The entire federal family continues to support the states, communities, and tribes in their ongoing response efforts as they work to save lives in the aftermath of Hurricane Sandy.
The Corporation for National and Community Service is working with the Federal Emergency Management Agency (FEMA), the National Voluntary Organizations Active in Disaster (NVOAD), and other partners in this coordinated multi-agency response effort.
We salute individuals at every level of government, in nonprofit organizations, and in the private sector whose work is helping save lives, provide shelter, and rebuild communities.
Hundreds of national service members are deployed and before the recovery is complete, we expect thousands of AmeriCorps and Senior Corps members to help in the recovery. Our heartfelt thanks go out to all of our members, state offices, and state commissions, all of whom are making possible this vital national service response to this unprecedented weather event.
For Those That Want to Help
- Affiliate with existing non-profit organizations before coming to the disaster area. Immediately following a disaster, a community can become easily overwhelmed by the amount of generous people who want to help. Contacting and affiliating with an established organization will help to ensure that you are appropriately trained to respond in the most effective way.
- Be safe: Do not self deploy until a need has been identified and the local community impacted has requested support. Wait until it is safe to travel to volunteer sites and opportunities have been identified. Once assigned a position, make sure you have been given an assignment and are wearing proper safety gear for the task.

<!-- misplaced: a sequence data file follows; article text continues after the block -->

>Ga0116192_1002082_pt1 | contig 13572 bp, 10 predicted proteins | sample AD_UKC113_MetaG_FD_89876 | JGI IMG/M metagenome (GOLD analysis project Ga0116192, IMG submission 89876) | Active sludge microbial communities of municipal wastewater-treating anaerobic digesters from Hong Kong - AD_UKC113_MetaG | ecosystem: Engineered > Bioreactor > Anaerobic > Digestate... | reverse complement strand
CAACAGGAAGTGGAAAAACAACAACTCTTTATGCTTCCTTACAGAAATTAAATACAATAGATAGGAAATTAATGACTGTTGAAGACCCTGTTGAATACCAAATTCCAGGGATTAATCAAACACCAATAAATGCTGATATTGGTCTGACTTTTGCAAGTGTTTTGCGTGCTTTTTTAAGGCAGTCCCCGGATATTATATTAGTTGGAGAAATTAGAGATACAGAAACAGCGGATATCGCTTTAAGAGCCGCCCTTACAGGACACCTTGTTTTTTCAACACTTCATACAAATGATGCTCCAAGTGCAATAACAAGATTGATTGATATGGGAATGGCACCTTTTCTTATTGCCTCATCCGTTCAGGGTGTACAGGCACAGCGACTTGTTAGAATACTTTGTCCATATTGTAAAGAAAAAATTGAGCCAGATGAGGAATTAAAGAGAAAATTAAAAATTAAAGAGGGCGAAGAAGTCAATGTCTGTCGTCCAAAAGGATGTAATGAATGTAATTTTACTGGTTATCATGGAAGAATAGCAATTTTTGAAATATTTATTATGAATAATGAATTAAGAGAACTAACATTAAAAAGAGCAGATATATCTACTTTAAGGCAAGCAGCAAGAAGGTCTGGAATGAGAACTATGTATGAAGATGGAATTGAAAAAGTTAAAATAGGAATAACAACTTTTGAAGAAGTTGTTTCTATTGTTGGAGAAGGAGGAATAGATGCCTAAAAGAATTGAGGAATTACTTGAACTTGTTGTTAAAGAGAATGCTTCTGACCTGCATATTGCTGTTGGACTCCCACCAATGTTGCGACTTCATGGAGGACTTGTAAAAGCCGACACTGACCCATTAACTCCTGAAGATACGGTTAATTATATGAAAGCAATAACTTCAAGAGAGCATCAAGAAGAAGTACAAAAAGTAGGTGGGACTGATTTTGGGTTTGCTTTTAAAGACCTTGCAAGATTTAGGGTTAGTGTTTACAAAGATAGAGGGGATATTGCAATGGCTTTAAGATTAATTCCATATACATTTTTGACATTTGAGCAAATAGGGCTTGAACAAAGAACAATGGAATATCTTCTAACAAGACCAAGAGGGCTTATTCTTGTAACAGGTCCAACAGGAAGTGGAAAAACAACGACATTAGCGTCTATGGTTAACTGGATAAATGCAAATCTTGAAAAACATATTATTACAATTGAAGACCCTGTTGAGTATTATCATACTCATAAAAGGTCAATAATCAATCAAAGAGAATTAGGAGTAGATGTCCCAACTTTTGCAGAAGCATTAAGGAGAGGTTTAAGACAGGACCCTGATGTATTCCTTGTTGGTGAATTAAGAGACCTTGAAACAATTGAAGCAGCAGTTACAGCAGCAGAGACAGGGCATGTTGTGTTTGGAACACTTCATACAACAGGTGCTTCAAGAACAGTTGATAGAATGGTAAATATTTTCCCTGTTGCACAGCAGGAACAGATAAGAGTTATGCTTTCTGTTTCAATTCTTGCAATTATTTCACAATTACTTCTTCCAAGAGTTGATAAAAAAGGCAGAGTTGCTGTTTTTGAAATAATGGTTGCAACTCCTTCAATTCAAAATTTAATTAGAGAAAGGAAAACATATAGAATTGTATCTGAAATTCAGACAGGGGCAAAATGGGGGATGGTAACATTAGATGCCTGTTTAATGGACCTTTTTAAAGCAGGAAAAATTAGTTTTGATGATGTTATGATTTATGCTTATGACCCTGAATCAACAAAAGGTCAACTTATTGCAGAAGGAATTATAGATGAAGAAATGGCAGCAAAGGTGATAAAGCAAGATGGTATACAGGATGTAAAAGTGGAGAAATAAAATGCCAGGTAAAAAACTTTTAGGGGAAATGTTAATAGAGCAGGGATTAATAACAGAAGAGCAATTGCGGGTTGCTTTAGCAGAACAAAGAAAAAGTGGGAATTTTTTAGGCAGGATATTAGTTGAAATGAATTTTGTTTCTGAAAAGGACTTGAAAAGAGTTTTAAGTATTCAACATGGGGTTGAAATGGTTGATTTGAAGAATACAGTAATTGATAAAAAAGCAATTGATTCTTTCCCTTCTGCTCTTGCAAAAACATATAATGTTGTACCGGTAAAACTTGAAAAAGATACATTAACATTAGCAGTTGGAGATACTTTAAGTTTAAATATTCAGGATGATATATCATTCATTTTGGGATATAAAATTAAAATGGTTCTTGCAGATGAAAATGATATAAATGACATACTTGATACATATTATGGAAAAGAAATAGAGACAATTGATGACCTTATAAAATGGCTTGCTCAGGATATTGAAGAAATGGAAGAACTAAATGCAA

- Be patient: Recovery lasts a lot longer than the media attention. There will be volunteer needs for many months, often years, after the disaster - especially when the community enters the long-term recovery period.
- National, state, and local nonprofits and public agencies will be looking for volunteers to help with the disaster recovery. Learn more by visiting the links below.
- National: American Red Cross
- Connecticut: American Red Cross Connecticut Chapter
- Massachusetts: Boston Cares
- New Jersey: New Jersey Emergency Response Hotline
- New York: New York Cares, American Red Cross: Greater New York Region, Long Island Volunteer Center, The Volunteer Center, NYC Service
- Pennsylvania: United Way of Greater Philadelphia and Southern New Jersey
- Rhode Island: Serve Rhode Island
- Points of Light
The need for blood rises during disasters of this scale, and this problem is exacerbated in affected areas where blood drives may have been cancelled. You can locate information about donating through the American Red Cross or by calling 1-800-RED-CROSS.
Cash donations are very useful in situations where supplies must be acquired quickly. This is the most efficient way to make an impact with your donations. If you need help in determining who to give to, the National Voluntary Organizations Active in Disaster website has a list of major nonprofits that are active in disaster work.
Don't Send Unsolicited Donations
One of the biggest issues around disasters is the amount of unsolicited item donations that start to come in immediately. It's better to wait until communities assess and confirm their needs before you start to send things in. At that time, you can make your donations through non-profits in the National Donations Management Network.
For the Press
- Hundreds of National Service Members on the Ground in Hurricane Sandy Recovery Efforts (11/2)
- Disaster Service Brief (11/1)
Regularly updated information about the National Service response to disaster, including deployments of AmeriCorps and FEMA Corps members, and Senior Corps volunteers.
CNCS Disaster Services Unit: More information about the CNCS Disaster Services unit including contact information and an archive of Disaster Briefs.
- Serve.gov blog
- CNCS on Twitter
- CNCS on Facebook
- Serve.gov on Facebook
Please include the #SandyVolunteers hashtag to follow the conversation about national service and Hurricane Sandy on Twitter.
Hurricane Sandy information from USA.gov including how to get help, health and safety, and more.